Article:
2020 Census Results: Bureau Announces 331 Million U.S. People, Texas To Add Two Congressional Seats



In addition, Colorado, Florida, Montana, North Carolina and Oregon will each win a seat in Congress.

California, Illinois, Michigan, New York, Ohio, Pennsylvania and West Virginia will all lose seats in Congress ahead of the 2022 midterm election.

The results – which show that political power in the country is shifting from states in the Midwest and Northeast to states in the South and West – will have far-reaching impacts on many aspects of American life. , ranging from each state’s representation to Congress. in the amount each state will receive from the federal government. The numbers could change the political makeup of Congress and set in motion what will likely be controversial redistribution battles in the months to come.

And the numbers reflect states that are growing in both population and power. With Colorado, Florida, North Carolina and Texas all winning seats – and therefore electoral votes – their political influence will increase over the next decade, largely at the expense of states like Pennsylvania, the ‘Ohio and Michigan.

The new figures represented a decrease in the rate of population growth compared to the growth between 2000 and 2010. This was only slightly higher than the rate of growth observed in the 1930s.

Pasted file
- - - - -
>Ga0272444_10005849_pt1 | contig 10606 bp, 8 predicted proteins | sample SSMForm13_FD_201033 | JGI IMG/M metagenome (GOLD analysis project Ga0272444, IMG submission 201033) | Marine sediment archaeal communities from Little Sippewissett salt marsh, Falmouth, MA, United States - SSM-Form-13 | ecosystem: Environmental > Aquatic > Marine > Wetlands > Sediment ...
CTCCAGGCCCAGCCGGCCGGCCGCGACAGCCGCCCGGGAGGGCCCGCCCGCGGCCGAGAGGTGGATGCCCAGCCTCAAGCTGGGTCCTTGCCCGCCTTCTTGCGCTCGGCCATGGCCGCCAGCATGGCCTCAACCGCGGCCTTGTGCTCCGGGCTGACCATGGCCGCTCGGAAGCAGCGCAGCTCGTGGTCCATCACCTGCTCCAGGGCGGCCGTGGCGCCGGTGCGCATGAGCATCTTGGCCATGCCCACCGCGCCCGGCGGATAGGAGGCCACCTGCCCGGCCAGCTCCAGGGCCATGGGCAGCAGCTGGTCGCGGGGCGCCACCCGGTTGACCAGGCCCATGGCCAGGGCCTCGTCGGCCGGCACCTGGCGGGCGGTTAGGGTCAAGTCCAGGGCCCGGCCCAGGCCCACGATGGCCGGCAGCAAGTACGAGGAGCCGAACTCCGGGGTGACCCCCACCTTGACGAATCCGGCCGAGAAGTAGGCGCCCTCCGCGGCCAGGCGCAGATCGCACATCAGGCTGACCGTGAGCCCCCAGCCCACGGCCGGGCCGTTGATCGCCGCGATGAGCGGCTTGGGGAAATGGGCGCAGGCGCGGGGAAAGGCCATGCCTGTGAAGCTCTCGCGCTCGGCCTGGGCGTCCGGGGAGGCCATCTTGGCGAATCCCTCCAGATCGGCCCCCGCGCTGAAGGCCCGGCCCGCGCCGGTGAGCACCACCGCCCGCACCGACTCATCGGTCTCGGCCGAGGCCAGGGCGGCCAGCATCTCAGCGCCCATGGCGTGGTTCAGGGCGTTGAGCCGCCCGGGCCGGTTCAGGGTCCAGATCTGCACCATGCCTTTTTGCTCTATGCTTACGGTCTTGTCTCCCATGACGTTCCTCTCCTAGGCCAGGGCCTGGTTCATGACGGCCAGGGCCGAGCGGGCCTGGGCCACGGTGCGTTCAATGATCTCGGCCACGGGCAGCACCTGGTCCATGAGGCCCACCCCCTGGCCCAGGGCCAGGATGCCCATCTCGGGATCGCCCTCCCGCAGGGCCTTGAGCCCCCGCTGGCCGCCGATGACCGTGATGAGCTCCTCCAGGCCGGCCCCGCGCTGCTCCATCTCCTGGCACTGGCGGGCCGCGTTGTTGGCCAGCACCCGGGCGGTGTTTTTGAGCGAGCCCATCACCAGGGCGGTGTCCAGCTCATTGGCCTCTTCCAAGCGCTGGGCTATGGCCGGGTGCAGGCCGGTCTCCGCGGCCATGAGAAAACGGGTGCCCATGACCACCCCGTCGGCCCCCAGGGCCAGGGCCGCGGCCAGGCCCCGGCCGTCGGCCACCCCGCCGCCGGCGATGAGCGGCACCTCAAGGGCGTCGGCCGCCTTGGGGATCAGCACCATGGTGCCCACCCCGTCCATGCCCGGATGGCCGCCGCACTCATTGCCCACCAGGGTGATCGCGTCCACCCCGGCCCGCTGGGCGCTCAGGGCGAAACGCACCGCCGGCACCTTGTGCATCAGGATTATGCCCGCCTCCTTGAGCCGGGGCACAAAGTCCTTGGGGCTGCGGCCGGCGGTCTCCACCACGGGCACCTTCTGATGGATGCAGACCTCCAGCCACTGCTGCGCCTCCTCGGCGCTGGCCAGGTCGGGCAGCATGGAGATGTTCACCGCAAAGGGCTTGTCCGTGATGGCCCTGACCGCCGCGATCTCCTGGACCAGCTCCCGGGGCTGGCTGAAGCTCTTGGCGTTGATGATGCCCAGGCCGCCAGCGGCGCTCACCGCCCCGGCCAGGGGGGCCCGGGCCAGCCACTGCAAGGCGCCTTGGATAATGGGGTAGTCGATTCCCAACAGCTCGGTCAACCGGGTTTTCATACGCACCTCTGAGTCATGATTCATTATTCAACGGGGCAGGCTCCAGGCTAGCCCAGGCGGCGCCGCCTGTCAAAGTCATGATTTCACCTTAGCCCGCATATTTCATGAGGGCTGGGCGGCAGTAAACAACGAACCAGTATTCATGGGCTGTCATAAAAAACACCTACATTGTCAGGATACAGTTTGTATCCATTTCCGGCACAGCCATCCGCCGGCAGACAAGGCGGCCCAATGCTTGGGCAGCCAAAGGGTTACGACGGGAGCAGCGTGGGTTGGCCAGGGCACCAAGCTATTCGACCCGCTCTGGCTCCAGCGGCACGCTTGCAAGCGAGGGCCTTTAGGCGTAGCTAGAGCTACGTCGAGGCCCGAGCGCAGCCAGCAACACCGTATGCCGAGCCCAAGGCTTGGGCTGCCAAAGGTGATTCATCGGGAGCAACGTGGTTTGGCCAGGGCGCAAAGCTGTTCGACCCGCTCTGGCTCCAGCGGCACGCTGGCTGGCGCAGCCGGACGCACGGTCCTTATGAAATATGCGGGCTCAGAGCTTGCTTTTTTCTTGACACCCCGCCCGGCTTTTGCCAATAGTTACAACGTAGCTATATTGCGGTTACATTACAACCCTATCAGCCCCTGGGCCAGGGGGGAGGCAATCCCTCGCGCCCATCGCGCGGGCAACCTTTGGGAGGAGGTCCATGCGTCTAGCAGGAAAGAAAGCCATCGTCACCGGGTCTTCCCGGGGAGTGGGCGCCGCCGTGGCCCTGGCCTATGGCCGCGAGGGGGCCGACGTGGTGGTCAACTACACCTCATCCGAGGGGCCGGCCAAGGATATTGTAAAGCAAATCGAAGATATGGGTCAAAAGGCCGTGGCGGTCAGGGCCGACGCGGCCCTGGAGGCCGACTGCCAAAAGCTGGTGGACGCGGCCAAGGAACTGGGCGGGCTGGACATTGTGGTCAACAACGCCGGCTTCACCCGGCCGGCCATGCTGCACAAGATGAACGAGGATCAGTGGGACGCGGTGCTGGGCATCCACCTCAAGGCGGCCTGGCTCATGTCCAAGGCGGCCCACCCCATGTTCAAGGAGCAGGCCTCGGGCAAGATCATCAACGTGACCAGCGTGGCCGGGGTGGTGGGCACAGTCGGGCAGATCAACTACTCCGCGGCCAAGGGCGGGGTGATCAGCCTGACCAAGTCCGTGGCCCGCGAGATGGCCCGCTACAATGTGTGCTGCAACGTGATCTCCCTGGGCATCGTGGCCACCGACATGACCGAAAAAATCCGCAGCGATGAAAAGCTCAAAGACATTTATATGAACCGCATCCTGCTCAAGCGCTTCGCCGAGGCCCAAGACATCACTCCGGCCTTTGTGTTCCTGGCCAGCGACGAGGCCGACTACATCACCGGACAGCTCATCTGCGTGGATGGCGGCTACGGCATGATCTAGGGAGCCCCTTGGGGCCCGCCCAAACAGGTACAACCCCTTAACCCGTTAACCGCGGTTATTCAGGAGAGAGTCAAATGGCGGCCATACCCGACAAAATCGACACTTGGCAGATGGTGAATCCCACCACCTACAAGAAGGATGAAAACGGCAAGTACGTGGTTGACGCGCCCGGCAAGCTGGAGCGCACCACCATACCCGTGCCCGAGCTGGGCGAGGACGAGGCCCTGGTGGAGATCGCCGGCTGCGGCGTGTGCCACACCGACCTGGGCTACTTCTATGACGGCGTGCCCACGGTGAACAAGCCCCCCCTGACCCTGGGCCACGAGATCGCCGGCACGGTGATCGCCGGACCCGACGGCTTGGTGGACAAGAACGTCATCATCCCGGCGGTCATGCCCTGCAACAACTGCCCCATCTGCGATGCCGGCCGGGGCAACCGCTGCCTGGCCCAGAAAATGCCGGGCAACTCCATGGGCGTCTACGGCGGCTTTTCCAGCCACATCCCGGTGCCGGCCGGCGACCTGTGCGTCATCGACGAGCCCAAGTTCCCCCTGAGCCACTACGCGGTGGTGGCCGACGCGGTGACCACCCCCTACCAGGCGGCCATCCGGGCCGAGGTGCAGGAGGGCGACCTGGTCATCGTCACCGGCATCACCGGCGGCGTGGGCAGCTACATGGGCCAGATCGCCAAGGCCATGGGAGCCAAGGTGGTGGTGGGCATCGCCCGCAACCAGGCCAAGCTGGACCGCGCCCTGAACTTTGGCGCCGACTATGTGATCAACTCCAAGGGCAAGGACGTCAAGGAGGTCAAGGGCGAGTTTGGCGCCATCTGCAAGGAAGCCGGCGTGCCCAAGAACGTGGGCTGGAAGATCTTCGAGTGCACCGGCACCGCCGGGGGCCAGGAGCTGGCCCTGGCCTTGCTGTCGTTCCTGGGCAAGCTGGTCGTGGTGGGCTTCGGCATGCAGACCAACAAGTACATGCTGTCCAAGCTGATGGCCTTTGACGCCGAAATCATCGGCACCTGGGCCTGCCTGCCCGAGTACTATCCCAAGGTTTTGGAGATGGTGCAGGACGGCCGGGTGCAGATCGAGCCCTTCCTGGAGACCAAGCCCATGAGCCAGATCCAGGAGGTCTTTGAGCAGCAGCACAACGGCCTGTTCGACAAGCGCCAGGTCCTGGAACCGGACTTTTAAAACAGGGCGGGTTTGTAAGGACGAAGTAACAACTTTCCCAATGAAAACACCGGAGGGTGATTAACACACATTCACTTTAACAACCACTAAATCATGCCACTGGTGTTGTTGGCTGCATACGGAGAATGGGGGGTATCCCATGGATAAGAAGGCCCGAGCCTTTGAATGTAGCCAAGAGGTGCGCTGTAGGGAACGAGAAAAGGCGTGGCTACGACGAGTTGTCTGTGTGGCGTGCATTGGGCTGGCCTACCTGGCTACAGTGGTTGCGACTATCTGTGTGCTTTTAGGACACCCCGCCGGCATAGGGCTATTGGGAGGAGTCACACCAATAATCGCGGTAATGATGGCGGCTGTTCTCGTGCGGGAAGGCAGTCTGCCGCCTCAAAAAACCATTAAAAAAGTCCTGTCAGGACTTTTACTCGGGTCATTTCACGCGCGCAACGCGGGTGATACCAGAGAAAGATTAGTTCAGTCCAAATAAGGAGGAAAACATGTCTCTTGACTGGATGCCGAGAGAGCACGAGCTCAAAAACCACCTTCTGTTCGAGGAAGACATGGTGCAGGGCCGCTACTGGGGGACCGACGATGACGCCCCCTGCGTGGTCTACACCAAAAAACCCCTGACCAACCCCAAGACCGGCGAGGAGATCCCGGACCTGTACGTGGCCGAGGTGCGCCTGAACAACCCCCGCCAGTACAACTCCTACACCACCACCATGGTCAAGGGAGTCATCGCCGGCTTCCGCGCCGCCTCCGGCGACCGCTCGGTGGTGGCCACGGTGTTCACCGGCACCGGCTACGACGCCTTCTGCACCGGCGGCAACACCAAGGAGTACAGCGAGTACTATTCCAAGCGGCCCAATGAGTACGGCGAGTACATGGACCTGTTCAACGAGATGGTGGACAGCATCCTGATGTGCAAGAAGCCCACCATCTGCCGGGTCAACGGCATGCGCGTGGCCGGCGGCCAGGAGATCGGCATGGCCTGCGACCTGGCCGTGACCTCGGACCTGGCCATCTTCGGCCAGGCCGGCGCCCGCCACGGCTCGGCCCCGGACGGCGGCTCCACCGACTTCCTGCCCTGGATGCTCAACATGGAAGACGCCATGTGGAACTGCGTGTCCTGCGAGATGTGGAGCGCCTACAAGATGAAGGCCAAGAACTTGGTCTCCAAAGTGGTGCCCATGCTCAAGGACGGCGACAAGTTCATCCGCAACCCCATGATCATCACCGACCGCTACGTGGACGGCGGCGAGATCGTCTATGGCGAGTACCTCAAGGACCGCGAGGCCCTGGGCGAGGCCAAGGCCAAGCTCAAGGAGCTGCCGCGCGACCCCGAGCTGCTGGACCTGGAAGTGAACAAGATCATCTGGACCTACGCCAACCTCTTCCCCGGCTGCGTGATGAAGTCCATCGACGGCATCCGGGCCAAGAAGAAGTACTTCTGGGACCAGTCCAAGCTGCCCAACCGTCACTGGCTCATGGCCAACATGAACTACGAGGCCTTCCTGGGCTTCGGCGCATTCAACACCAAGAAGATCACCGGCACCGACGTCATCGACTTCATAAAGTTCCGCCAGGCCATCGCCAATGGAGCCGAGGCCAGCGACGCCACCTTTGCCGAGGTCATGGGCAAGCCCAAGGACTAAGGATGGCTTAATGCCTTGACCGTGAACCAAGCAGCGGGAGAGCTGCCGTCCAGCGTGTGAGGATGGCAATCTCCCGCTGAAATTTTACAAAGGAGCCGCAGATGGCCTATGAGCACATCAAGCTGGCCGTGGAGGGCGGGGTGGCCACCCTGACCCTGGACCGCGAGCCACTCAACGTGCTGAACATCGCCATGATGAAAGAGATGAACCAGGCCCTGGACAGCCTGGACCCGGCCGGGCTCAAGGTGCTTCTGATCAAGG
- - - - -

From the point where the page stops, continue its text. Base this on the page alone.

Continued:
Census officials said they were “very confident in the quality of the data” they collected.

“While no census is perfect, we are confident that today’s 2020 census results meet our high data quality standards. Otherwise, we wouldn’t share them with you, ”said Acting Director Ron Jarmin.

Commerce Secretary Gina Raimondo also expressed confidence in the results.

“2020 has brought unprecedented challenges – a global pandemic, destructive forest fires, the most active hurricane season on record, and civil unrest across the country. With all of this, the Census Bureau had to quickly adapt its operations to cope with these challenges, “she said Monday.

Some of the expectations of census experts were wrong. Some thought Texas would win three seats in total, not two, while others thought states like Arizona, which didn’t get a seat, would add a house district. Experts also expected Minnesota and Rhode Island to lose a seat – neither, according to the Census Bureau.

However, some of the numbers were remarkably close. Census Bureau officials said if they had counted 89 more people in New York in the census and all other populations in the state remained the same, New York State would not have lost any district.

More detailed data will also be released in the coming months that states will use to help draw the boundaries of their congressional districts. The agency said those redistribution figures are expected to be released by the end of September.

Although the census will release counts for residents of Puerto Rico and the District of Columbia, their totals are not included in the overall population distribution because they do not have voting seats in the House, the said. agency.

The release of the data has been slow in coming, delayed both by the coronavirus pandemic and by controversial legal battles over how President Donald Trump’s administration has handled the process.